Tuesday, February 27, 2024

I earn Sh. 850,000 monthly but I am stuck with loans and I only save Sh. 15,000 

My name is Duncan. I am 40. I have a new job paying Sh. 850,000. I am deducted 7.5% pension with my employer matching the same. I have previously tried businesses that went down during Covid and left me with bad loans. My expenses are as below:

  • No rent as I own my house
  • House shopping: 20,000
  • Electricity & Water: 15,000
  • School fees: 250,000 per term
  • Parents support: 20,000 per month
  • Entertainment: 20,000 per month
  • Fuel: 25,000 per month
  • Phone, internet, TV: 12,000
  • Sacco savings: 15,000
  • Bank loan paying 30,000 per month with balance at Sh. 1 million
  • Sacco loan paying 30,000 per month with balance at Sh. 1.6 million
  • Car loan paying 50,000 per month with balance at Sh. 1.2 million

I would want to clear all loans soonest and focus on investments that won’t lose me money. I also need to finish the house I live in. Finishing will cost me around Sh. 3 million. I feel that I have not secured my future despite earning big money. Please assist me.

Inziani Khasiani, the executive director at Klientele Kenya

Your gross salary of Sh. 850,000 can result in two possible net amounts. One would be Sh. 850,000 less pension deductions and assuming that all taxes have otherwise already been paid. This scenario will give you a net salary of Sh. 786,250.

The second scenario is where on your salary figure you deduct the known mandatory deductions of income tax, NHIF and NSSF to get a net salary of Sh. 529,350. The total expenses in both cases will be Sh. 310,333.30 after computing the school fees into a monthly figure of Sh. 83,333.30.

In the first scenario the net salary of Sh. 786,250 less expenses of Sh. 310,333.30 will leave you with a credit balance of Sh. 475,916.70. In the second scenario, the net salary of Sh. 529,350.00 will leave you with a credit balance of Sh. 219,016.70.

The first step towards clearing the loans is to increase the Sacco contributions and use the increased shares to borrow and use the borrowed funds to clear the bank and car loans that are presumed more expensive. This will be refinancing of the current loans with a new sacco loan. The second step is to raise Sh. 3,000,000 to be used to finish the house.

The third step would be to repay the new Sacco loan in an accelerated manner as you use the head room created in the income position to start investing in assets that would be low risk and at the same time assure income for the long term.

The investment process does not have to wait for the two steps to be finished as recommended below. In the first scenario, an increase of the Sacco contribution to Sh. 170,000 per month, leaving all other expenses “as is” will result in a credit balance of Sh. 64,000.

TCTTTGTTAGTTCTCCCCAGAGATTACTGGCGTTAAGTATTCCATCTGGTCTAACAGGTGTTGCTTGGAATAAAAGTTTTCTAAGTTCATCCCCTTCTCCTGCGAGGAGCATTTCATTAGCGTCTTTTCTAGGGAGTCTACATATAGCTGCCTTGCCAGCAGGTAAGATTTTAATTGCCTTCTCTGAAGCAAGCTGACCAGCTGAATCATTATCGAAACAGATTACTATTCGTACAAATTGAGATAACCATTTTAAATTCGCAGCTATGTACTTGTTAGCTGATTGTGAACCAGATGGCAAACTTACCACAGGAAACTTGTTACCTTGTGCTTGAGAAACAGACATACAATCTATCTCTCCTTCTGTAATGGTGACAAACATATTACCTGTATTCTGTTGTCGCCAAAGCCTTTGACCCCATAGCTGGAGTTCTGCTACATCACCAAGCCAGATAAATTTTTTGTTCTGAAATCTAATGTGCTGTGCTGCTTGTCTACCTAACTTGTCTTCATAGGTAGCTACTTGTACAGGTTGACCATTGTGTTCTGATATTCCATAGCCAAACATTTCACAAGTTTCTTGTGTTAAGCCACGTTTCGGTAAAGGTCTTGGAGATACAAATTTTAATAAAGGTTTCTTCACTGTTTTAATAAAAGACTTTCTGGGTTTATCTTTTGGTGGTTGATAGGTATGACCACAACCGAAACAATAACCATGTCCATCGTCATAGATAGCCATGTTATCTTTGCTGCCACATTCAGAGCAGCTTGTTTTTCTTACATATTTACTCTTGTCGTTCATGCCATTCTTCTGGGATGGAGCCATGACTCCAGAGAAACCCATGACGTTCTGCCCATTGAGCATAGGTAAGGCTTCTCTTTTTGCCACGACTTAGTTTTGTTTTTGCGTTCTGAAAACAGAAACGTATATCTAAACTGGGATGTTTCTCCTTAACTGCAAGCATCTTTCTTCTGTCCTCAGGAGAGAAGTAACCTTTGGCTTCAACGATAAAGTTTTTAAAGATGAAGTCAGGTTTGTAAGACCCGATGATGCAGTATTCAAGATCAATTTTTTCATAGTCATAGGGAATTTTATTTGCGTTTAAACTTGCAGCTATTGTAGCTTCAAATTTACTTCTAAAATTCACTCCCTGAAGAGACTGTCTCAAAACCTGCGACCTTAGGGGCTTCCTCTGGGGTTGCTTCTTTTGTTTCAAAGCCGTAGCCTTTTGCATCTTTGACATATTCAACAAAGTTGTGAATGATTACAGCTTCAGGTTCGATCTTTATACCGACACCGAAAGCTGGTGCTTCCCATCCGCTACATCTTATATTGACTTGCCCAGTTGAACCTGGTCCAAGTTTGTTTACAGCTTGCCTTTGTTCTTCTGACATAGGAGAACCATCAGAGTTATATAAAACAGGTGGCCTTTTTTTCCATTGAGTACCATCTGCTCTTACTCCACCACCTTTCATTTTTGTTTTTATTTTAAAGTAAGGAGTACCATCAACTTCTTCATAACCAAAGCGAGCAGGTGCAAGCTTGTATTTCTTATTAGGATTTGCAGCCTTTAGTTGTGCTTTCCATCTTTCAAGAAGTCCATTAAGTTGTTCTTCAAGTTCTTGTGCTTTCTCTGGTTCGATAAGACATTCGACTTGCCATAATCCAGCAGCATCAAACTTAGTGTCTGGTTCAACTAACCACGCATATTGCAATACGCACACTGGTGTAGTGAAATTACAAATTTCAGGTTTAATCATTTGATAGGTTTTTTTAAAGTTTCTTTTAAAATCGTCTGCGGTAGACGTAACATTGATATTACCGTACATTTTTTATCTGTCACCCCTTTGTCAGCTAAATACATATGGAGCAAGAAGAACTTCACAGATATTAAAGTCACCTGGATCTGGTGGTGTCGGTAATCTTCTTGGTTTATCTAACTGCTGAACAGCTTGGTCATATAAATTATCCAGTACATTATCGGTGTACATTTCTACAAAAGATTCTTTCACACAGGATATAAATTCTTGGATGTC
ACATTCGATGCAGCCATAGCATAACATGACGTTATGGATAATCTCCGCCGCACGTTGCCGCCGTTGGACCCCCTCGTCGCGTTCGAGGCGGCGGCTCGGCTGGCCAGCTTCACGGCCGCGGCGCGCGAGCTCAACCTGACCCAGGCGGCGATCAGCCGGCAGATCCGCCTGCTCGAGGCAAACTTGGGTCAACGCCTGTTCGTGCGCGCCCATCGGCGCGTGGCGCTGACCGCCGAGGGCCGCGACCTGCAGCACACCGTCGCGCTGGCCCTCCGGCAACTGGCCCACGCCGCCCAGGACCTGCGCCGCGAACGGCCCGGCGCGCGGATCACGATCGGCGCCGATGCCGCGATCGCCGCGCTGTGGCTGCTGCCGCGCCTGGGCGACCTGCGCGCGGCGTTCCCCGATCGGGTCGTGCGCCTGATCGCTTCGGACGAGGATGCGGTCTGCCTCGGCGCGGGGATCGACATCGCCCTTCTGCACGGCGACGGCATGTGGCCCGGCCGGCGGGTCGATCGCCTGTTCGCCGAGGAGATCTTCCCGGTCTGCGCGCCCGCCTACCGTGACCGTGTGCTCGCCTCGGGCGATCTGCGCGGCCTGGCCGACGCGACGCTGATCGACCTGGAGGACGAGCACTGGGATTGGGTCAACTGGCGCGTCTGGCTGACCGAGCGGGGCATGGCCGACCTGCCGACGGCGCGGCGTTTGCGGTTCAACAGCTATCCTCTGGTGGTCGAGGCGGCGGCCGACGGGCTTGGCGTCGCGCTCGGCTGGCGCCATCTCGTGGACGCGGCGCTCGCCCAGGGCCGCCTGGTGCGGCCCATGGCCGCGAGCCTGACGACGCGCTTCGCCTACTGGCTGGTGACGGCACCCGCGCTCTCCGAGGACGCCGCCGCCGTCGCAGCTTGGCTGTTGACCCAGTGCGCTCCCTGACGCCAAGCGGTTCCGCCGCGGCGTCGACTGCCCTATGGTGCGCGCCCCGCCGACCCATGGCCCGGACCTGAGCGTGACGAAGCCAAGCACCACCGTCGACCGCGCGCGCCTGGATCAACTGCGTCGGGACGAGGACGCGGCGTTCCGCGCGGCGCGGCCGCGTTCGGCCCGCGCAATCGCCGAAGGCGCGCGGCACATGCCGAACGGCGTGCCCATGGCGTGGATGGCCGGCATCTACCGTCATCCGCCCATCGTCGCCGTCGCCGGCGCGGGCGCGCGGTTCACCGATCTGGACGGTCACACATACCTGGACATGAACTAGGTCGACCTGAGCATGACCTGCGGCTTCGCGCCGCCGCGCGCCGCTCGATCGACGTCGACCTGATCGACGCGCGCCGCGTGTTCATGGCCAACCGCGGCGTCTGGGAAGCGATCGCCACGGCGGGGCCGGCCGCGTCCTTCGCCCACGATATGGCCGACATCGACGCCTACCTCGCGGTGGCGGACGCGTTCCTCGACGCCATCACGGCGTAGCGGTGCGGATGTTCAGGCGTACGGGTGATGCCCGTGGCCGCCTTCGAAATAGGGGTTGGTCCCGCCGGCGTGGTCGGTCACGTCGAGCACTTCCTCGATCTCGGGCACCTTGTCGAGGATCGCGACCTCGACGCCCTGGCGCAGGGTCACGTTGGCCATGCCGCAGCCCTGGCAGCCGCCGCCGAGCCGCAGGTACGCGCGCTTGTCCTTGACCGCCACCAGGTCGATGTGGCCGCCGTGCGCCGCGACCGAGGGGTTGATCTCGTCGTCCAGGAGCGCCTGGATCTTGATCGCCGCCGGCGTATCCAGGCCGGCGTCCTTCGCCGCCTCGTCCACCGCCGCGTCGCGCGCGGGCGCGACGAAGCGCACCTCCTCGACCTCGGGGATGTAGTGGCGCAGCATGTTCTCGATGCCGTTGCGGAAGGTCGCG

Contributing Sh. 170,000 for six months will bring shares of Sh. 1,020,000. Using this to borrow three times will give Sh. 3,060,000.00. In the meantime, loan repayments at previous rates would have continued. The reduced loans are Sh. 820,000 for the bank loan, Sh. 1,420,000 for the Sacco loan and Sh. 900,000.00 for the car loan: a total of Sh. 3,140,000.

Thus, within six months, there is enough funds to repay all the loans and remain with one Sacco loan of Sh. 3,060,000. Assuming a repayment at Sh. 70,000 for this new Sacco loan, there is headroom in the pay slip of Sh. 270,000. If you commit Sh. 200,000 towards loan repayment [total of Sh. 270,000], the new loan will be fully repaid within less than 15 months.

The same approach will be used on the second scenario where available funds would be lower and therefore the payoff period would be longer. The second step requires that you raise Sh. 3,000,000 to finish the dwelling house. Wait for twelve months for the new loan to be reduced before applying for Sacco loan towards this.

My hubby and I want to quit 500k salary jobs to relocate to Canada or Australia

Meanwhile, I recommend a commitment of Sh. 50,000 per month immediately to start building a balanced low risk portfolio to achieve steady income in the long haul. The areas to invest include equities, treasury bonds, infrastructure bonds and money market funds. I also recommend this amount be enhanced by a minimum of Sh. 20,000 every six months. At month 48 from now when you will be 45 years, the second Sacco loan would be paid off.

The investment in the portfolio can at this time be increased by Sh. 200,000 every six months. At the end of 20 years the amount invested in the above would be Sh. 6,500,000. If the enhancement of Sh. 200,000 is done after every three months, that figure will be near double.

I highly recommend the use of a professional agent to help with building a balanced portfolio that will give maximum return/dividends.

 

A version of this feature was also published in the Saturday Magazine. The Saturday Magazine is a publication of the Nation Media Group.

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